TL;DR it’s sexist, inaccurate and very judgey.
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Physicists solve 150-year-old mystery of equation governing sandcastle physics • Ars Technica

Jennifer Ouellette:


Building sandcastles at the beach is a time-honored tradition around the world, elevated into an art form in recent years thanks to hundreds of annual competitions. While the basic underlying physics is well-known, physicists have continued to gain new insights into this fascinating granular material over the last decade or so. The latest breakthrough comes from Nobel Laureate Andre Geim’s laboratory at the University of Manchester in England, where Geim and his colleagues have solved a mathematical puzzle—the “Kelvin equation”—dating back 150 years, according to a new paper just published in Nature.

All you really need to make a sandcastle is sand and water; the water acts as a kind of glue holding the grains of sand together via capillary forces. Studies have shown that the ideal ratio for building a structurally sound sandcastle is one pail of water for every eight pails of sand, although it’s still possible to build a decent structure with varying water content. But if you want to build the kind of elaborate, towering sandcastles that win competitions, you’d be wise to stick with that ideal ratio.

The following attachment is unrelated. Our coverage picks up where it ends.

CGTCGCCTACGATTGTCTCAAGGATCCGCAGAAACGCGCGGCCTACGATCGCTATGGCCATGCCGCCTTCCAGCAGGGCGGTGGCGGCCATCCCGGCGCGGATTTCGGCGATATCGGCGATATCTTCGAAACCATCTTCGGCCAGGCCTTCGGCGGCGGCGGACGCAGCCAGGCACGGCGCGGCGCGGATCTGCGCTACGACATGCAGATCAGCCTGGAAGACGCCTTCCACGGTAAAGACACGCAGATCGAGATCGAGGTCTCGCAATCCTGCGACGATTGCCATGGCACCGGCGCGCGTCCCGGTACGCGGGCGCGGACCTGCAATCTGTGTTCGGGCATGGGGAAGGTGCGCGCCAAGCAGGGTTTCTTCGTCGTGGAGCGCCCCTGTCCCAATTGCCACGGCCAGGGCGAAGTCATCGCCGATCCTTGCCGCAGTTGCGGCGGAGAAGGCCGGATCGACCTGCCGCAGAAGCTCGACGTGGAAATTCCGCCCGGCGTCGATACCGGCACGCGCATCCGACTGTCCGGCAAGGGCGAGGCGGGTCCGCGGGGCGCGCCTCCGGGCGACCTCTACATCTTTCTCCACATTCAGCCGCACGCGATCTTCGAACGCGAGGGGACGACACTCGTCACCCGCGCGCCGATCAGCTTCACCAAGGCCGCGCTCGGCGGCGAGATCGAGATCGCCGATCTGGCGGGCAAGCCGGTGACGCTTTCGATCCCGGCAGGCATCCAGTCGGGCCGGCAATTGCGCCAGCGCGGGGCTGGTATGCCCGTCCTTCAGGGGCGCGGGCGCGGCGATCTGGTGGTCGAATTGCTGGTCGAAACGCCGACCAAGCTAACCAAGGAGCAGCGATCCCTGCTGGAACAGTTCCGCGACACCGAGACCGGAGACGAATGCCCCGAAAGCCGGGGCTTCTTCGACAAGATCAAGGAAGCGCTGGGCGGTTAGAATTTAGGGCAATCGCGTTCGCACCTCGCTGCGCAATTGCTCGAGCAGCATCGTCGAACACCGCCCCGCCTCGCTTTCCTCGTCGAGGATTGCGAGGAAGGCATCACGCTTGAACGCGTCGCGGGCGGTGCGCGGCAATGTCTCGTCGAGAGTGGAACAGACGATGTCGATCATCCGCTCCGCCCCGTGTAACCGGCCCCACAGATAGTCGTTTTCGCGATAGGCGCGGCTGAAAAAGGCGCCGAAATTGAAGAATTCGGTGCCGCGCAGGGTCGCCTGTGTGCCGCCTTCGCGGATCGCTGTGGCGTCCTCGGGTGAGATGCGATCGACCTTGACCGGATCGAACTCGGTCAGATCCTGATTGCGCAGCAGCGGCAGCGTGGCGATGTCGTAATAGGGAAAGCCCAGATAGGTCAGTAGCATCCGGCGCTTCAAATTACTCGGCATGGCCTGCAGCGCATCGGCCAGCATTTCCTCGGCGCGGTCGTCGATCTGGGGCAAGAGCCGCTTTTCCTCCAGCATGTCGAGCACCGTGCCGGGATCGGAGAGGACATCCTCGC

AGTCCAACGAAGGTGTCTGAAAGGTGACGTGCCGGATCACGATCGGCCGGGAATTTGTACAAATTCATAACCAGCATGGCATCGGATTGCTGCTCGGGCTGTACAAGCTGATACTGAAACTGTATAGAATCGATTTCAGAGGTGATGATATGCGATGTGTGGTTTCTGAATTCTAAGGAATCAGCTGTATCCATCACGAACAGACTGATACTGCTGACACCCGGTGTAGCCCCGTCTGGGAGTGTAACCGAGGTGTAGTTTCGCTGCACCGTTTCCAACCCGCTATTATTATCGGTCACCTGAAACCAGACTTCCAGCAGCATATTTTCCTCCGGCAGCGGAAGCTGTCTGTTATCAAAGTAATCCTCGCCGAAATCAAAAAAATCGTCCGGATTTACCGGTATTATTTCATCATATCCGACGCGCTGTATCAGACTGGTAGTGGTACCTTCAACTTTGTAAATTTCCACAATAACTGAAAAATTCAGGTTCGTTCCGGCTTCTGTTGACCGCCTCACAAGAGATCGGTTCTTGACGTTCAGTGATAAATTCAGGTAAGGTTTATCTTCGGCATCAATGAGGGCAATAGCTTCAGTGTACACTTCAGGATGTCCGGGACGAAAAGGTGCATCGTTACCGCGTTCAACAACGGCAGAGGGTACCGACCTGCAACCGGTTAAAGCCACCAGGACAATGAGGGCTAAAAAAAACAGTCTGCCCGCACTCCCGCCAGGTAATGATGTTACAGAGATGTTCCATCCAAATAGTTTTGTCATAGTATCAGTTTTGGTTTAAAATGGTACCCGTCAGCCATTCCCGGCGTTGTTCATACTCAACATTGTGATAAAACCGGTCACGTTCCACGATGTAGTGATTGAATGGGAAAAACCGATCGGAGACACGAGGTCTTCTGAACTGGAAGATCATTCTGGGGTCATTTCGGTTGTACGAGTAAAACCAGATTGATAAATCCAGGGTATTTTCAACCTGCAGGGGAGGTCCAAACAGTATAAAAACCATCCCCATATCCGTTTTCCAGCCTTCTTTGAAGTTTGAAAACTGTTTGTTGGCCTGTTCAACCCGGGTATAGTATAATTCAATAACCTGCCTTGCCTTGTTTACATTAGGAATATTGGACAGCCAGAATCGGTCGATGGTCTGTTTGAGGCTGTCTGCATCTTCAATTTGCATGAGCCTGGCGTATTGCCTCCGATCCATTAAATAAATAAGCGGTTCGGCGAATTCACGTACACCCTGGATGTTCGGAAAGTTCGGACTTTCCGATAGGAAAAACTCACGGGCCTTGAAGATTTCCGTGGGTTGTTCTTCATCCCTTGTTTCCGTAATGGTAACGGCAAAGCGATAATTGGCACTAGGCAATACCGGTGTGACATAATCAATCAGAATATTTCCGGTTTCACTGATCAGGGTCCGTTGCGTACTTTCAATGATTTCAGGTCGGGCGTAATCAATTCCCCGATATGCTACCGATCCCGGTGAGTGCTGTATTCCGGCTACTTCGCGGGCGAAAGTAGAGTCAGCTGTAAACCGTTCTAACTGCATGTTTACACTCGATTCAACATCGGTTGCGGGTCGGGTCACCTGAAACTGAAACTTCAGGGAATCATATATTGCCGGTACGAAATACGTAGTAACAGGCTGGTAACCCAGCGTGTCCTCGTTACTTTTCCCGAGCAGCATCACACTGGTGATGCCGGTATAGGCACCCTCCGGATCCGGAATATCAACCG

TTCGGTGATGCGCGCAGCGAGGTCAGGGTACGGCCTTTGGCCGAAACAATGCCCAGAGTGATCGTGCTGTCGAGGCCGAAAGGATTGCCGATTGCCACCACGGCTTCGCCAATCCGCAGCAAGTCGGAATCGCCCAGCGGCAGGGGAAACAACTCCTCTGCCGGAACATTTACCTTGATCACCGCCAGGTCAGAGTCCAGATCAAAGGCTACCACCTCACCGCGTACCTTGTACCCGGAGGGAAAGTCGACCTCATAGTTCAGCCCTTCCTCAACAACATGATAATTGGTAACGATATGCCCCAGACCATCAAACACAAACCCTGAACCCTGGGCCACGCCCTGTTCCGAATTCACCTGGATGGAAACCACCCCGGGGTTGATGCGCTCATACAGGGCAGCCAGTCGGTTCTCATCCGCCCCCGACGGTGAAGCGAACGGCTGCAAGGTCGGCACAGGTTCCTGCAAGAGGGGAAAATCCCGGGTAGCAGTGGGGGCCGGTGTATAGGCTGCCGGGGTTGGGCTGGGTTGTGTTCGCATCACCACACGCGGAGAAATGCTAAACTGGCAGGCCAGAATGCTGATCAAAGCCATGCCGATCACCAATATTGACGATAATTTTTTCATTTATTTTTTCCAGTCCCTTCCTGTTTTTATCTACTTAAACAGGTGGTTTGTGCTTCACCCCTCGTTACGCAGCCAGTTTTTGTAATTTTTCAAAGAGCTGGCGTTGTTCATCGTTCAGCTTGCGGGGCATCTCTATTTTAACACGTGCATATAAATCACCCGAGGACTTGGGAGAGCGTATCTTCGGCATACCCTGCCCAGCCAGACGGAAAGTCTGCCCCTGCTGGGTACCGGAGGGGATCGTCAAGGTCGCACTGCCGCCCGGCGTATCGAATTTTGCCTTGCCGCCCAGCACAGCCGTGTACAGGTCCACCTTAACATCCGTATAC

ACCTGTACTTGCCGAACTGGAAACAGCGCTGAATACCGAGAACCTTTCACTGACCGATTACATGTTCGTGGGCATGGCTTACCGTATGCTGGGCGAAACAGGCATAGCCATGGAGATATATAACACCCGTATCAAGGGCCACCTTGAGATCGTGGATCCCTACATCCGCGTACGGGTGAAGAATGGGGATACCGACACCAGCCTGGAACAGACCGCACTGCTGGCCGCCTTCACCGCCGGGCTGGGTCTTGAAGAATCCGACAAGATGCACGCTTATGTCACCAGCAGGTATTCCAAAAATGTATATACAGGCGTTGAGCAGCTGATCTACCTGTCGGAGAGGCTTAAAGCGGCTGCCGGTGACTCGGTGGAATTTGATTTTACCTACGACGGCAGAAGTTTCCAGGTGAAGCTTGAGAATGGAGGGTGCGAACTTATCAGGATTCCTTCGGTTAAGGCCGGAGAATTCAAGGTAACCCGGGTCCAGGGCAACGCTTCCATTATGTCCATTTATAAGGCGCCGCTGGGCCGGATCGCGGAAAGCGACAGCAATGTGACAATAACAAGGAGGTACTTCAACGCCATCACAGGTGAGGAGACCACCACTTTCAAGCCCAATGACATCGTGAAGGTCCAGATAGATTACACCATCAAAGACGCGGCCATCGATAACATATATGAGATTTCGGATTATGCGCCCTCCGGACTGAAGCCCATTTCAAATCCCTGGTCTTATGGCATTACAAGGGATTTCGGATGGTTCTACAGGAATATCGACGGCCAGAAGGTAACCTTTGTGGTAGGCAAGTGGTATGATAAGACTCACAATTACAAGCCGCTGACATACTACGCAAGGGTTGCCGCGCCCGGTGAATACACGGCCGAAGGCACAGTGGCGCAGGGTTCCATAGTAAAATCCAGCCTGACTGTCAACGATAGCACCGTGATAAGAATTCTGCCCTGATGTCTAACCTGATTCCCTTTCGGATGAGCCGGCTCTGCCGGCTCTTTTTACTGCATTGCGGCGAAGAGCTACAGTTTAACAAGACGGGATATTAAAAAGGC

Back in 2008, physicists decided to delve a little deeper into why sand becomes sticky when it gets wet. Using X-ray microtomography, they took 3D images of wet glass beads of similar shape and size as grains of sand. When they added liquid to dry beads, they observed liquid “capillary bridges” forming between individual beads.

…For this latest work, Geim’s team painstakingly constructed molecular-scale capillaries by layering atom-thin crystals of mica and graphite on top of each other, with narrow strips of graphene in between each layer to serve as spacers. With this method, the team built capillaries of varying height, including capillaries that were just one atom high—just enough to fit one layer of water molecules, the smallest such structure possible.